Right from the beginning I had problems with Alcohol Anonymous’ Twelve Steps. I am on dangerous if not sacred ground, I know. I am mindful of the millions who have found lasting sobriety by climbing the steps, and I must acknowledge their power. Notwithstanding its value I am still uncomfortable with the whole idea. Superficially I advance the Twelve Steps are too dogmatic and too transcendent for me. I admit this is purely a personal view and that is my view alone. Sobriety is a difficult path to walk in any event. If I am going into battle encumbered also with an incongruent belief, victory could not be assured.
My quest was to find an idea, a concept that made sense to me. Sobriety is after all a personal journey and rehabilitation a selfish act. How could I help myself as well as others find a safe harbour in a turbulent sea of drink? All my futile attempts in the past inevitably ended with yet another round of guilt, self-loathing and depressing failure. Now that I have enjoyed more than 400 abstemious days I feel I can look back with some perspective. Mine may be a small hillock, not an elevated mountain top, but it is still higher ground and I can see a landscape that has become fertile and orderly. Where there was once destruction and hurt, love and self-respect has begun to flourish.
Thanks to professional help, my own directed reading and hours of introspection I have found my own way. The love and belief of my family as well as the support and acceptance of close friends was fundamental. It all greatly helped in the healing process. Let it also be said, the regularity of AA meetings and the fellowship of other alcoholics helped enormously. All of these were instrumental tools crucial in fixing a complex psyche that seemed beyond repair. Over the next few posts I want to touch on my own quest for sobriety and how I went about it. For those who are struggling with alcohol and who have misgivings about the Twelve Steps, I hope to give some comfort.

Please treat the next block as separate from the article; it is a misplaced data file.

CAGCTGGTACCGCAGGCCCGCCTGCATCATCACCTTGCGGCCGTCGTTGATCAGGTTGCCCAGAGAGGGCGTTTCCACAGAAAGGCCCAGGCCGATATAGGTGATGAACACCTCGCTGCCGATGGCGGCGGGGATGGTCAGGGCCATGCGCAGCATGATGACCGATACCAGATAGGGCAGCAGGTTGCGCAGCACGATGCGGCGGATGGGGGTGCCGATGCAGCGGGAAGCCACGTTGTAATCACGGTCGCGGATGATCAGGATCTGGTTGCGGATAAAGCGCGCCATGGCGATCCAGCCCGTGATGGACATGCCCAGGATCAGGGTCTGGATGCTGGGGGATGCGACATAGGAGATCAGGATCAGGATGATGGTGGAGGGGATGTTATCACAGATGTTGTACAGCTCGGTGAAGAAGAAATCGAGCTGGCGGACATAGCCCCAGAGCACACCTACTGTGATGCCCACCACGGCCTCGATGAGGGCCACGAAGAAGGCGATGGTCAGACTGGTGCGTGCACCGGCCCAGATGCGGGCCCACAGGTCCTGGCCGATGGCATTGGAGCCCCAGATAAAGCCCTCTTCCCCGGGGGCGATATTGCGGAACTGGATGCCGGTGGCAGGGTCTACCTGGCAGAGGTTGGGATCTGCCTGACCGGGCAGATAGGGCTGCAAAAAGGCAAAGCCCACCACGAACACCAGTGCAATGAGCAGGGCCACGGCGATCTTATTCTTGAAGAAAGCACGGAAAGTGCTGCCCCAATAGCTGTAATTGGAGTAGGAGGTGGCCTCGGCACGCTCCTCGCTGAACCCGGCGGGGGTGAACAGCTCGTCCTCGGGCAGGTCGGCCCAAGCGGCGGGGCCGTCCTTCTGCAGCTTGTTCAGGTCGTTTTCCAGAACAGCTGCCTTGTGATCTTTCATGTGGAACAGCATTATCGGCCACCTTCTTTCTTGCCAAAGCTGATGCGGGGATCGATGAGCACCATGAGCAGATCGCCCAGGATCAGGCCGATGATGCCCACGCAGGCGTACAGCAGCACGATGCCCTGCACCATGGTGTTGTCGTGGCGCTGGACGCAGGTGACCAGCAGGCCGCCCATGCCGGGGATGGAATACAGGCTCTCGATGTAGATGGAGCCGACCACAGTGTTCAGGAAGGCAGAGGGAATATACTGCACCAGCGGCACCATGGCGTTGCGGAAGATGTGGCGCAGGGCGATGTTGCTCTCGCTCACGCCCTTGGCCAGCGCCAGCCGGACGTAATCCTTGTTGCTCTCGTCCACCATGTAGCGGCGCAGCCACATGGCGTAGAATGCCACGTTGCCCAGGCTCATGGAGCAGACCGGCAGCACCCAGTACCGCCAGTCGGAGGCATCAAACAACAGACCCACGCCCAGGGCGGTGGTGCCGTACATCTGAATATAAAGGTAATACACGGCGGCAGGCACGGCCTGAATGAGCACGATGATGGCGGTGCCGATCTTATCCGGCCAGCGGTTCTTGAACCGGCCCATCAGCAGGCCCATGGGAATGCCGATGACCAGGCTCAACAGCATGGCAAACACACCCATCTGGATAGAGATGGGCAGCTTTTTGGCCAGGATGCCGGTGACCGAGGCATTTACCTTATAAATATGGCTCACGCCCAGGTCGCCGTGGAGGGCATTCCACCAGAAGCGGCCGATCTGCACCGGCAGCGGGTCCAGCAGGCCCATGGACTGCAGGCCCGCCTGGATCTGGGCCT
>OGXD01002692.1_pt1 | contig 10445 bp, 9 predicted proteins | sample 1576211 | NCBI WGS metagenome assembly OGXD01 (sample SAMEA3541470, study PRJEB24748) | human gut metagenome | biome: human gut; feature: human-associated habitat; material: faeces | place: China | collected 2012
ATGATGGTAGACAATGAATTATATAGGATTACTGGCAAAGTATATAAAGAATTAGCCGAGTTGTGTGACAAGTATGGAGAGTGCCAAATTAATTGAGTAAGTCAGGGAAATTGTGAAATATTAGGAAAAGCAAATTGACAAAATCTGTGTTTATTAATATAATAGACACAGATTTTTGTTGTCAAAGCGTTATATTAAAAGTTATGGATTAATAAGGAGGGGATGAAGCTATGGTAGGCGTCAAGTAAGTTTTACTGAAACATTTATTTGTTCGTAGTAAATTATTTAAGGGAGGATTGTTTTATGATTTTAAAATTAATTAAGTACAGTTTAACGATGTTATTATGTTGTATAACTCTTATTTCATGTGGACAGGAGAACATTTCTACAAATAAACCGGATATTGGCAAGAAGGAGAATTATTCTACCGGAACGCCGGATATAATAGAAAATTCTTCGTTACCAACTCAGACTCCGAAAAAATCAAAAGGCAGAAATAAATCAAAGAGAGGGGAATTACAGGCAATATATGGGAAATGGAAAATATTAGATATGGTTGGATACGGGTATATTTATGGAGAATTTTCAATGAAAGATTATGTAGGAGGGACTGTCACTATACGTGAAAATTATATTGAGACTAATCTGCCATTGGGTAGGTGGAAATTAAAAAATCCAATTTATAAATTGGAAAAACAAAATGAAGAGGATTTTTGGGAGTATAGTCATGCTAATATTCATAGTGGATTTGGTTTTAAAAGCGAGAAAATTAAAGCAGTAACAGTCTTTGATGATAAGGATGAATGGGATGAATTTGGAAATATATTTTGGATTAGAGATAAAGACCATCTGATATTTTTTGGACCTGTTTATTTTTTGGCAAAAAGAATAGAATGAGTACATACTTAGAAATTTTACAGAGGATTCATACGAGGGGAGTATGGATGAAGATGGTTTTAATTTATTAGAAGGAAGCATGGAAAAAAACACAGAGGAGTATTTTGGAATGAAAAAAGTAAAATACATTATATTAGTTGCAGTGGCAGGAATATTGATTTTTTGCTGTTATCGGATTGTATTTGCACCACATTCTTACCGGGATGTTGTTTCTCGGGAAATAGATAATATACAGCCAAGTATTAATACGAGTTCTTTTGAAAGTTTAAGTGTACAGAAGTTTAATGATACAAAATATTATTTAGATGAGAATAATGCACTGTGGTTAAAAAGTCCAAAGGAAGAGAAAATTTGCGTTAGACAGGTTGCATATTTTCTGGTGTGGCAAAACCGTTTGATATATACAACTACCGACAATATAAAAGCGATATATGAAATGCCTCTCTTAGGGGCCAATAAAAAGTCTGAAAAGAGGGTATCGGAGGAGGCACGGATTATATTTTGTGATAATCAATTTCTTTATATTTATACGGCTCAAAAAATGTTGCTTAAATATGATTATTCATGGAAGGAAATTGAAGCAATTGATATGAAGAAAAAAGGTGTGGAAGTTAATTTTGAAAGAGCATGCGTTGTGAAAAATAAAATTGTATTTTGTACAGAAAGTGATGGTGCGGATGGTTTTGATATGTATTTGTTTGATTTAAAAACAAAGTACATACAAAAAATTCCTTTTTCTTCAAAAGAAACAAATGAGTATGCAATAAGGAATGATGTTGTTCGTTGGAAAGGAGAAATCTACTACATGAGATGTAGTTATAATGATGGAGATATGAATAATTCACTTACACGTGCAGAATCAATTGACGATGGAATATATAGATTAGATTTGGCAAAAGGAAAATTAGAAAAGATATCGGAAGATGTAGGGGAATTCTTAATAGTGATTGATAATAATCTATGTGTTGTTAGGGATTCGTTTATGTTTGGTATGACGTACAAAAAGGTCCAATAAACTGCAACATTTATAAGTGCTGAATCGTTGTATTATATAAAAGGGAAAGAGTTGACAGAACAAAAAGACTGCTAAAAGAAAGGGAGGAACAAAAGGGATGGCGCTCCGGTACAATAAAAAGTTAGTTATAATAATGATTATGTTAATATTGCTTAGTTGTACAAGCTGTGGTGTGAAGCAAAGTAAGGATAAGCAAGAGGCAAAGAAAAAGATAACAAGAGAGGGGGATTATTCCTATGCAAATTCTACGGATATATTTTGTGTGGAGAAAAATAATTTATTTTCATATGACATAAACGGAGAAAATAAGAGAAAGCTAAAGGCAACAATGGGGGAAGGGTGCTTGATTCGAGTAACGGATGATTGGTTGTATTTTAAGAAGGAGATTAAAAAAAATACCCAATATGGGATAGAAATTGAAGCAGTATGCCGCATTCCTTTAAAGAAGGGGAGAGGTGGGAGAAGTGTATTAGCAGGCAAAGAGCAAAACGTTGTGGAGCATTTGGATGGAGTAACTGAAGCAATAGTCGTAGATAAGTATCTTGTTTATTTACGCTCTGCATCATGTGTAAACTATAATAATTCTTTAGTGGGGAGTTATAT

In my mind’s eye I stand on the bank of a wide and turbulent river. The sky dark red and the air reeks of alcohol and vomit. All around me lie empty bottles, drunken people shouting abuse and loved ones crying. Like a captain on the deck of a sinking ship I stand proudly, defiantly. “I can see no reason to stop drinking.” I say stupidly. On the other bank I see a sun kissed land green and inviting. Trees give peaceful shade and there are people who love and respect each other. I want to go to that fertile and inviting place, I am tired of the ground on which I stand.
I am afraid, for the water that separates me is dark and wild. I want to cross the river but strangely, illogically I somehow don’t want to leave my own chaos. Suddenly I feel a presence that is stronger than anything I had ever known. Its breath foul as it grabs me from behind and pushes me into the abyss. “I am Catalyst, but you may call me Rock Bottom for that is what many name me. Now swim before you drown.”